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Greening the liquor store: a national network of organizations is trying to bring healthier food choices to the ubiquitous liquor stores in poor neighborhoods. But converting is hard to do.

At first glance, School Market looks like your typical corner store. It sells beer; it's located near the free-way; the neighborhood is multiracial and troubled by drug dealing; and the nearest supermarket is half a mile away. Like most corner stores, School Market has depended on the sale of alcohol (mostly beer and wine) and tobacco for the bulk of its income, while also supplementing sales with convenience food and snacks.

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But School Market is a bit different. Five years ago, the California Food Policy Advocates, an anti-poverty program that lobbies for increasing food access among poor people, approached the store's owner, Faiz Tom Ahmed, with a proposition. They would give him some technical assistance if he would sell produce. It is a process known as "greening," and Ahmed agreed to be part of a pilot project that the organization was running in the Fruitvale neighborhood of Oakland, California.

The owner, known affectionately in the neighborhood as Ahmed, was hopeful. A 50-year-old Yemeni immigrant and the father of seven children, he agreed that greening might be good for business. "I started working with them because sometimes business is up and down so I try anything different to change it," he says. "And Nathan [the consultant] stayed with me for a week to show me how to take care of vegetables, and I learned fast."

The store is part of local and national efforts at turning corner stores into sources of produce and nutritious foods for poor communities of color. But greening is not easy. School Market, like many corner stores, has fallen prey to drug dealers in the past five years. In January, it was robbed. And the food access organization that helped the store convert to produce has not followed up with Ahmed.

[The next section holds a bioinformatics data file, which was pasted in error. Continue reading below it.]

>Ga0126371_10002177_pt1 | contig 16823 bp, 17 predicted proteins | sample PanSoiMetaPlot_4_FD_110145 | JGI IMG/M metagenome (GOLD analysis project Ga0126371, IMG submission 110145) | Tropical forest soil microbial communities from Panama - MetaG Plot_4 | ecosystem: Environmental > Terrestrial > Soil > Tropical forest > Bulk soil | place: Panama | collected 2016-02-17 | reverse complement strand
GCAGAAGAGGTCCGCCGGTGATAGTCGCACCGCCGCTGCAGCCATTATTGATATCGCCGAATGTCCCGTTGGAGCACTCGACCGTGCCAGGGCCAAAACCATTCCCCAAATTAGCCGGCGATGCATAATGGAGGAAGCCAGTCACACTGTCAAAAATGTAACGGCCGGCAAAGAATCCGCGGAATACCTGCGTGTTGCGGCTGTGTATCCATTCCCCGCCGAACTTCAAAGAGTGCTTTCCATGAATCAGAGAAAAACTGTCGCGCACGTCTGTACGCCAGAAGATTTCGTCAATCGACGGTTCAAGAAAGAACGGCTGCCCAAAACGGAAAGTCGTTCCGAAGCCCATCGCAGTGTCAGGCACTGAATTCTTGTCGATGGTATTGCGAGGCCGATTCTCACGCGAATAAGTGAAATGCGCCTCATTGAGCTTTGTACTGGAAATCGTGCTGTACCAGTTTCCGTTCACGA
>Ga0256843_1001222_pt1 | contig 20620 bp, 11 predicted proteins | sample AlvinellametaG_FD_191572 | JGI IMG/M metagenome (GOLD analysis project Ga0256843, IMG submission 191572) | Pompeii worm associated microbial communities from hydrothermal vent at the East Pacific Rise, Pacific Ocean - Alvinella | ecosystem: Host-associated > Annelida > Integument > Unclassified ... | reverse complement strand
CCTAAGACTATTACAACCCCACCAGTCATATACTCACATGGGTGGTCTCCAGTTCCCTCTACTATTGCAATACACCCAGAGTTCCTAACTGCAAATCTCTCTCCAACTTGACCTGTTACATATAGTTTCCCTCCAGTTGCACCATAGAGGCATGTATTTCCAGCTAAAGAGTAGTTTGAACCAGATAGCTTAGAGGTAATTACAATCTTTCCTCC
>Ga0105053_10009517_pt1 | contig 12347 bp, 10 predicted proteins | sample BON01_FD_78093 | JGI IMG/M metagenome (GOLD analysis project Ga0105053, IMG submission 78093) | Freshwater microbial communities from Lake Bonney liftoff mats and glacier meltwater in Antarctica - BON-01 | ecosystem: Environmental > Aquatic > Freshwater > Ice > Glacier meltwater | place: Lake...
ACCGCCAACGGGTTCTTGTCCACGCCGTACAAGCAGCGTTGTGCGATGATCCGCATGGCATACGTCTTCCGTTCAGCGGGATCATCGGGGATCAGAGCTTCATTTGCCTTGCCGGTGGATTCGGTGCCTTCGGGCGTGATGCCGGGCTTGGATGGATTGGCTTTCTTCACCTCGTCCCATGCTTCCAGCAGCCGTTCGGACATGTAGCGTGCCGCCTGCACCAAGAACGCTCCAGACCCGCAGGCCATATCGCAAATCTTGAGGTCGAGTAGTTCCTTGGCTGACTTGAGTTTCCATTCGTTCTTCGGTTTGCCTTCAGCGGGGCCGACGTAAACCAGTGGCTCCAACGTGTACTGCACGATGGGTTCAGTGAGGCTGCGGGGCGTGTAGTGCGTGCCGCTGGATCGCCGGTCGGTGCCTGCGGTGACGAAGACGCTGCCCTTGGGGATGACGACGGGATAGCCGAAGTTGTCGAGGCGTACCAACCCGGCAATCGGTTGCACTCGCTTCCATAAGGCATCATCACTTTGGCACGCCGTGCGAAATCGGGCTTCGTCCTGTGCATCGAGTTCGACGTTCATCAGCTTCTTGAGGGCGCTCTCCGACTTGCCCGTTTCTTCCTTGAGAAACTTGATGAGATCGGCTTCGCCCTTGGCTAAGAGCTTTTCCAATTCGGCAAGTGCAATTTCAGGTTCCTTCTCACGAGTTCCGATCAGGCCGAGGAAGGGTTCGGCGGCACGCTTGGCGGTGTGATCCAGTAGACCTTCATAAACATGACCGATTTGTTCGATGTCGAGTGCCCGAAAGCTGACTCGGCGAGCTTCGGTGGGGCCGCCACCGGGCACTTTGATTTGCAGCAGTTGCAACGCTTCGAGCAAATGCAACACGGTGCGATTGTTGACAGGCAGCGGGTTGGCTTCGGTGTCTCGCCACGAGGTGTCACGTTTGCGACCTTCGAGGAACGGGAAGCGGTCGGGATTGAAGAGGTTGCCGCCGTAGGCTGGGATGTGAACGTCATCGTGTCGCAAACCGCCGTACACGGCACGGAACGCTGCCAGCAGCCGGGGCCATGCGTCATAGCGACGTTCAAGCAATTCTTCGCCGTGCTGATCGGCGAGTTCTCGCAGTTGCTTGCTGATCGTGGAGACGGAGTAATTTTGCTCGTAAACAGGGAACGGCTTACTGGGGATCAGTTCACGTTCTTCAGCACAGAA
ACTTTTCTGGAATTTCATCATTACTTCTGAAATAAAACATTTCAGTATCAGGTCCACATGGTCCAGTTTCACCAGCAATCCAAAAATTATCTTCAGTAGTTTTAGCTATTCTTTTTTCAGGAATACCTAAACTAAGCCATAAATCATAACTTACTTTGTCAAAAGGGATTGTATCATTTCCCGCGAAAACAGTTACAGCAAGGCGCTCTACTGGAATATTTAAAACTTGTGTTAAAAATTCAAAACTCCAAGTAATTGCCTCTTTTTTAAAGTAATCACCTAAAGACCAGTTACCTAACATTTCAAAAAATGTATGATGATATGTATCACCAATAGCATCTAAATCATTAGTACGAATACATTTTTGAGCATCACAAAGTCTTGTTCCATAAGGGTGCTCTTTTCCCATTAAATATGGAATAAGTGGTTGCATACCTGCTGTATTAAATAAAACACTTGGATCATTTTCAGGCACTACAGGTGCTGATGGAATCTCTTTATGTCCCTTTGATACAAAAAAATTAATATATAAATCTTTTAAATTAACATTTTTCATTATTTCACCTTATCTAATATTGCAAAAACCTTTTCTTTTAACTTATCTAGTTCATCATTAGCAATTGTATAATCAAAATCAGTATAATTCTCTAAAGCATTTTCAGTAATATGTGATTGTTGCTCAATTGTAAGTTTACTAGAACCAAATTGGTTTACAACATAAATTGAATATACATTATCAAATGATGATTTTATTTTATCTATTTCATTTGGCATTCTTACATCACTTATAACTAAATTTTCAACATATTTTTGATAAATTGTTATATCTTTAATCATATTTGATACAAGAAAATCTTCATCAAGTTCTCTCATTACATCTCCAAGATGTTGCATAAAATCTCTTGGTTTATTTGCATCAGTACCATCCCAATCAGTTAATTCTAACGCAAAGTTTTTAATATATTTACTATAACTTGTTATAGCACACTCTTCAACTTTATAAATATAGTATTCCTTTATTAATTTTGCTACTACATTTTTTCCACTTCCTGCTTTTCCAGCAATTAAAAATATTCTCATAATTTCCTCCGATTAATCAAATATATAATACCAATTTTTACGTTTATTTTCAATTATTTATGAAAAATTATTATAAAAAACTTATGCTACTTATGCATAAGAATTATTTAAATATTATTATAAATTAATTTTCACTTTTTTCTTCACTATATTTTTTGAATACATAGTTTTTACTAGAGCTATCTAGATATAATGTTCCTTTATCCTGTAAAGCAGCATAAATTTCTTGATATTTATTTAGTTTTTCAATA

"The School Street Project was supposed to increase access to food in the community," says Anaa Reese, a nutrition policy administrator at the Alameda County Department of Public Health who worked on the conversion of School Market. "But if there isn't enough support in the community to do that, it's not going to work. You have to work with the store owners for a long period of time on how to maintain the market and display their goods."

What happened at School Market raises some important questions about how fresh produce and healthy foods can be sold in poor communities of color.

Minding the Store

For the Ahmeds, as for countless others, running corner stores is a family business. Ahmed immigrated to the United States in 1974 with his father, who operated a store in Washington. Working on California farms, Ahmed saved his earnings, and in 1982 he bought the School Market. The 1,300-square-foot store sits in Fruitvale, a now rapidly gentrifying section in Oakland. A few years after making the purchase, Ahmed decided, at the request of customers, to obtain a beer, wine and distilled spirits license. He quickly became a fixture in the neighborhood. His wife and children, including his youngest, seven-year-old Islam, help him at the store, which opens at seven in the morning and closes at 9:30 p.m.